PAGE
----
Antique stores are also good places to find well-made beds, bureaus, and rocking chairs with a charming look, but think twice about buying an old crib or playpen; most aren't safe for babies by today's standards. Family pieces, whether they're true heirlooms or just serviceable hand-me-downs, may be good bets, though. As they did for past generations, these old pieces can carry precious memories for your children. If you're using your great-grandmother's heirloom rocking chair and it may have been painted with lead paint, be sure to have it refinished with one of today's safe lead-free finishing products.
If you end up with a mix of old, new, antique, and ready-to-finish pieces, don't fret. Some of the most charming, stylish rooms around were deliberately created this way. In fact, even affluent families that didn't inherit pieces scout flea markets and antique shops to get the look.
How to pull a disparate mix of pieces together? If your child's room is small or the pieces are frankly flea market, you can unify the look by painting most of the furniture pieces in a soothing go-with-anything hue. Fresh white, antique white, sage (gray-green), and hunter (dark green) look good with every color. (Exception: If a woodtone piece has a beautiful grain and is in good shape, just give it a clear or transparent stain finish.) Treat focal-point pieces to a custom finish to help make them stand out in the space. For example, in an Early American-style room with mostly hunter green furniture, paint the bed or armoire in barn red or antique white. A contemporary-style room with bright white furniture would look great with a bed in fire engine red or turquoise blue. (For visual balance, repeat this accent color in at least two other places, such as curtains and wall art or an area rug and rocking chair cushions.)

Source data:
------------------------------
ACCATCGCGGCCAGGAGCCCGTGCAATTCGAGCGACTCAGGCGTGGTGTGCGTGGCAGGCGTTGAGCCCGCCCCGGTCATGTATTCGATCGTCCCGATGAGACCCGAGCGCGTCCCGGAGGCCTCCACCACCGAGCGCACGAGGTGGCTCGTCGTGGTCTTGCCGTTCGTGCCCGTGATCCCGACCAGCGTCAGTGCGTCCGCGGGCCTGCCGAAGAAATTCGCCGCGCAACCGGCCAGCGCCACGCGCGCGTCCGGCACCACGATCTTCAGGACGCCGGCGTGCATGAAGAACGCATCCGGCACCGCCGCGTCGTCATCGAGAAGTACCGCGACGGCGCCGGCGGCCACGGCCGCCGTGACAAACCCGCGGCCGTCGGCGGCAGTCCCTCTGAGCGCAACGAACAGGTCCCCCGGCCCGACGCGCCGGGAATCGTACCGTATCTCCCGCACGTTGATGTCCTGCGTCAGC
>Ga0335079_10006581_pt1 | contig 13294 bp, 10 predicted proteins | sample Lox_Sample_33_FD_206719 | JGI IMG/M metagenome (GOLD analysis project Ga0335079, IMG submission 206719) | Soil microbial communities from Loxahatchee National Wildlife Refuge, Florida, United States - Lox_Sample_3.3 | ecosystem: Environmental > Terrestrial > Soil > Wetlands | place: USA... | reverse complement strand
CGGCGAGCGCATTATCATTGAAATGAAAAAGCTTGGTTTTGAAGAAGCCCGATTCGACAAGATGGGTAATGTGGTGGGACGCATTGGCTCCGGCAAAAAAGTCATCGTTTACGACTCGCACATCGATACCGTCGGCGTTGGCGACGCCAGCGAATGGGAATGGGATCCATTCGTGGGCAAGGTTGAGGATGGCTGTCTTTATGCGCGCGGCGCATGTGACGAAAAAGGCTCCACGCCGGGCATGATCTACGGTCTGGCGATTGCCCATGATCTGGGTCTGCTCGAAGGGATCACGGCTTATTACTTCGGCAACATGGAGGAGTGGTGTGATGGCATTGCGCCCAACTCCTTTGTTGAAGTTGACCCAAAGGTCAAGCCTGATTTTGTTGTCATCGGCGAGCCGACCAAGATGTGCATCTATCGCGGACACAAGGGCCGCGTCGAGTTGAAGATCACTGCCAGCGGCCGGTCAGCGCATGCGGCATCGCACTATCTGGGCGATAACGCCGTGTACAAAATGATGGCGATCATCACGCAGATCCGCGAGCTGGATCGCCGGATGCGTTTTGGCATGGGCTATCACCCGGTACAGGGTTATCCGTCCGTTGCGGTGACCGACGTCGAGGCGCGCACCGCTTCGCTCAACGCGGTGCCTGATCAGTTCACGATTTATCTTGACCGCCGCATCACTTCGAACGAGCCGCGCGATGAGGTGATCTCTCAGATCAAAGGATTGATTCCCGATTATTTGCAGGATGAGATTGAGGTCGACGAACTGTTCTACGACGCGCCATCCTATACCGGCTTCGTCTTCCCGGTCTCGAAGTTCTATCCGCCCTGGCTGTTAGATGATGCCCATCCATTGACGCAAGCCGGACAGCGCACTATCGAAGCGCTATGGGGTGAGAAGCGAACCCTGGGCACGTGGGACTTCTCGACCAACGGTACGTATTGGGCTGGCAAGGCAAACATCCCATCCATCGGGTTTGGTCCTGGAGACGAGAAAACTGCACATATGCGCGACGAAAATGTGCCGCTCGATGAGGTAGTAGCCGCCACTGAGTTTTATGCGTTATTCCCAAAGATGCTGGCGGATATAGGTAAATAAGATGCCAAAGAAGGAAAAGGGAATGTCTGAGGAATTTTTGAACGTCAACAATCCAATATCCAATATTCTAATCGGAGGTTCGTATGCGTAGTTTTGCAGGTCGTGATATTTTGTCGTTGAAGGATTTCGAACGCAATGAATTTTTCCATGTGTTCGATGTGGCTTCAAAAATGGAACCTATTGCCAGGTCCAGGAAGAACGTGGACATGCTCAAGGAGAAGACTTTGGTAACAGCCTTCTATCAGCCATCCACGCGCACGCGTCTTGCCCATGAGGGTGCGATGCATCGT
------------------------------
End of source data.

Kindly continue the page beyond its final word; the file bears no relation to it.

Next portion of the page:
As long as your child is safe and comfortable, don't fret too much about getting his or her room "just right." No matter what the decorating scheme or how much you spend, you can be sure of two things: 1) Even the neatest child's toys, clothes, and paraphernalia will create a level of visual clutter that is unavoidable, and 2) The most vibrant, attractive thing in the room will always be its young occupant!
Lighting is another important aspect of kids' rooms decor. Learn more about it in the next section.
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Lighting Kids' Rooms
Lighting is an important element that's often neglected -- and not just in kids' rooms. You'll need task lighting in several different areas, so don't try to make do with the single ceiling fixture found in many older homes. To start out, you'll be logging some hours in the rocker with bedtime stories, so be sure you have a good reading light positioned nearby. A comfortable reading spot like this will encourage your child to read for pleasure, too.